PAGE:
• A 65-year-old man present with a tremor in his right hand. The tremor is maximal at rest, diminishes during movement, and is absent during sleep. Family members report changes in facial expression.
  • An idiopathic, slowly progressive, degenerative CNS disorder
  • Parkinson's disease is the fourth most common neurodegenerative disease of the elderly
  • Mean onset at aget 57
  • Primary Parkinson's Disease
    • pigmented neurons of the substantia nigra, locus ceruleus, and other brain stem dopaminergic cell groups are lost
    • loss of substantia nigra neurons, which project to the caudate nucleus and putamen, results in depletion of the neurotransmitter dopamine in these areas
  • Secondary Parkinsonism
    • loss or interference with the action of dopamine in the basal ganglia
    • due to idiopathic degenerative diseases, drugs, or exogenous toxins
      • most common cause is antipsychotic drugs (e.g., reserpine, blocks dopamine receptors)
  • It may begin in childhood or adolescence (juvenile parkinsonism)
  • Multiple System Atrophy 
    • A distinct disease from Parkinson's; however shares many common symptoms
    • Characterized by autonomic dysfunction, Parkinsonism symptoms, cerebellar ataxia
    • Parkinsonism symptoms show minimal or no response to levodopa therapy (differentiating factor from Parkinson's disease)
    • Most common in men in late 50s to early 60s
    • Histopathologic examination shows abundant glial cytoplasmic inclusions in CNS tissue 
    • No cure available, supportive treatment; disease progresses rapidly with death often occuring 8-12 years after symptom onset
  • Symptoms
    • 50 to 80% of patients, the disease begins insidiously with a resting pill-rolling tremor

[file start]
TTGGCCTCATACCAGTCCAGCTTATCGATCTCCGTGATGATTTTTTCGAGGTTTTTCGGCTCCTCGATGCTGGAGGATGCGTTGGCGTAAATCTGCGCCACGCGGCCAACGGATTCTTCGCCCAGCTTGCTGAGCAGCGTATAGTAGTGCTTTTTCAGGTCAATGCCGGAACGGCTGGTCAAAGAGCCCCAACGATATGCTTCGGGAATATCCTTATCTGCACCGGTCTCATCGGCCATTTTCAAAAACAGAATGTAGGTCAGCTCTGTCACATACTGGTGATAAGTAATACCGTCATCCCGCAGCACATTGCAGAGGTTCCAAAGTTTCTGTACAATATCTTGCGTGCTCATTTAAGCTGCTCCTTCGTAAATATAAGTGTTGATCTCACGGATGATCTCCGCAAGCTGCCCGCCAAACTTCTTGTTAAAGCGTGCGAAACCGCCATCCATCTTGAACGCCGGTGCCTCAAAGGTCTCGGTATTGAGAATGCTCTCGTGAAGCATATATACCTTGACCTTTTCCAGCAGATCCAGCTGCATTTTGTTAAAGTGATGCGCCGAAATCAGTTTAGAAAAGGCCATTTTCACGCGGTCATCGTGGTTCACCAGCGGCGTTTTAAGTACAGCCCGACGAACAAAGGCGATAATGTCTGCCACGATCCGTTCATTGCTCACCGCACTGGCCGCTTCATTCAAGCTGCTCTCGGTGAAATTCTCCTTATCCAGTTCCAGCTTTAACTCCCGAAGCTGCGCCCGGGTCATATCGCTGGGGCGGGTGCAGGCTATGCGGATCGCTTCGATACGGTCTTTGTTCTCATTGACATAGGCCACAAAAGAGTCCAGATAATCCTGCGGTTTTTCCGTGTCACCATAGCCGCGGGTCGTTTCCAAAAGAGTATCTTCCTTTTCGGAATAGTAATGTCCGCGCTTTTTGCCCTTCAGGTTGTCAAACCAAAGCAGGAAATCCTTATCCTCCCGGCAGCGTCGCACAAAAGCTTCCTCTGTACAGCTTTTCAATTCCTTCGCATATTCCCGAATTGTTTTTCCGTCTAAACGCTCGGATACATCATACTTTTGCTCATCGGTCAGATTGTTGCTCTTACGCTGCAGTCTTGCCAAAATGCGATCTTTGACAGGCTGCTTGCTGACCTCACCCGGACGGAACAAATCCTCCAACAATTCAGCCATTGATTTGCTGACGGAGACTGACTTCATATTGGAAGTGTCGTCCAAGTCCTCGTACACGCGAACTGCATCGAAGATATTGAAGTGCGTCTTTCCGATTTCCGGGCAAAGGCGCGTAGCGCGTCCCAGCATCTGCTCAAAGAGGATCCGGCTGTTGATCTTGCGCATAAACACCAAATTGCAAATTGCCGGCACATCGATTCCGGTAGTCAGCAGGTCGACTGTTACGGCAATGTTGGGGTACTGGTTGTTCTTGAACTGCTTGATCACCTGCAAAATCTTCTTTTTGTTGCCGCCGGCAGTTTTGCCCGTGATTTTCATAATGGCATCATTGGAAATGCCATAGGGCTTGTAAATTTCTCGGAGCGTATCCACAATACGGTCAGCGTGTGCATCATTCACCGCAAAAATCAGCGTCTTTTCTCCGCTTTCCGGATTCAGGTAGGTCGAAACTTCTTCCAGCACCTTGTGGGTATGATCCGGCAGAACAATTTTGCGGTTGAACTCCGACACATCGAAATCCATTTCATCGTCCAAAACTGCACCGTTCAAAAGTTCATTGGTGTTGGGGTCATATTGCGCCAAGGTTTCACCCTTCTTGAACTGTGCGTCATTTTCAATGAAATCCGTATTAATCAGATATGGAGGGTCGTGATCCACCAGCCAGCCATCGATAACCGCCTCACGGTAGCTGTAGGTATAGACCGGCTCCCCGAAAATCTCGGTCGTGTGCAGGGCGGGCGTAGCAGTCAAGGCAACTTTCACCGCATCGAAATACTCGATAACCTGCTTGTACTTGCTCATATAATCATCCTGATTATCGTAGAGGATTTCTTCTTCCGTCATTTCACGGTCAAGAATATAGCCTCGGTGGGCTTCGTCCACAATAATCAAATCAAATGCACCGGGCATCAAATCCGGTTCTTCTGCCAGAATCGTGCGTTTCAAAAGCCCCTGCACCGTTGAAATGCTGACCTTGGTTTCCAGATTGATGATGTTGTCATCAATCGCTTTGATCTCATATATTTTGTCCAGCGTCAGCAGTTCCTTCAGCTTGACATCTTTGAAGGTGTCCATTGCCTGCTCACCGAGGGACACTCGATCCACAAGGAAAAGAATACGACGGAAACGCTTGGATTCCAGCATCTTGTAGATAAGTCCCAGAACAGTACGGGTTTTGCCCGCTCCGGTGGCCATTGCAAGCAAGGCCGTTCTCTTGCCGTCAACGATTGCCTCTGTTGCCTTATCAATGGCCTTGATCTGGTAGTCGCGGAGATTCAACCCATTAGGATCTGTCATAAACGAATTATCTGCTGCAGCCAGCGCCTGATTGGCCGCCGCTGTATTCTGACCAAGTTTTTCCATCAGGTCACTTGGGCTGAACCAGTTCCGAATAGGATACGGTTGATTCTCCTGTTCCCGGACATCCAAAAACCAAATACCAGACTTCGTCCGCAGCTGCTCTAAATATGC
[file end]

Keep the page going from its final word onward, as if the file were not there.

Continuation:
• movement becomes slow (bradykinesia), decreased (hypokinesia), and difficult to initiate (akinesia)
    • cog wheel Rigidity
    • classic shuffling gait
    • mask like facies
    • dementia due to loss of dopaminergic neurons in substantia nigra
    • speech becomes hypophonic, with a characteristic monotonous, stuttering dysarthria
  • Diagnosis is clinical
  • Rule out other causes
    • benign essential tremor 
  • Severe depression, intoxication, phenothiazine side effects, rare neurodegenerative disease.

  • Pharmacologic
    • Sinemet (levodopa, carbidopa) best for bradykinesia but may cause dizziness, headache, and hallucinations 
    • Bromocriptine and pergolide directly activate dopamine receptors in the basal ganglia
    • Anticholinergics (benztropine/trihexyphenidyl) for tremor
    • Amantadine effective in increasing dopamine in mild disease
    • Selegiline inhibits one of the two major enzymes that breaks down dopamine in the brain
  • Surgical 
    • pallidotomy for refractory cases
Prognosis, Prevention, and Complications
  • Usually progresses despite treatment

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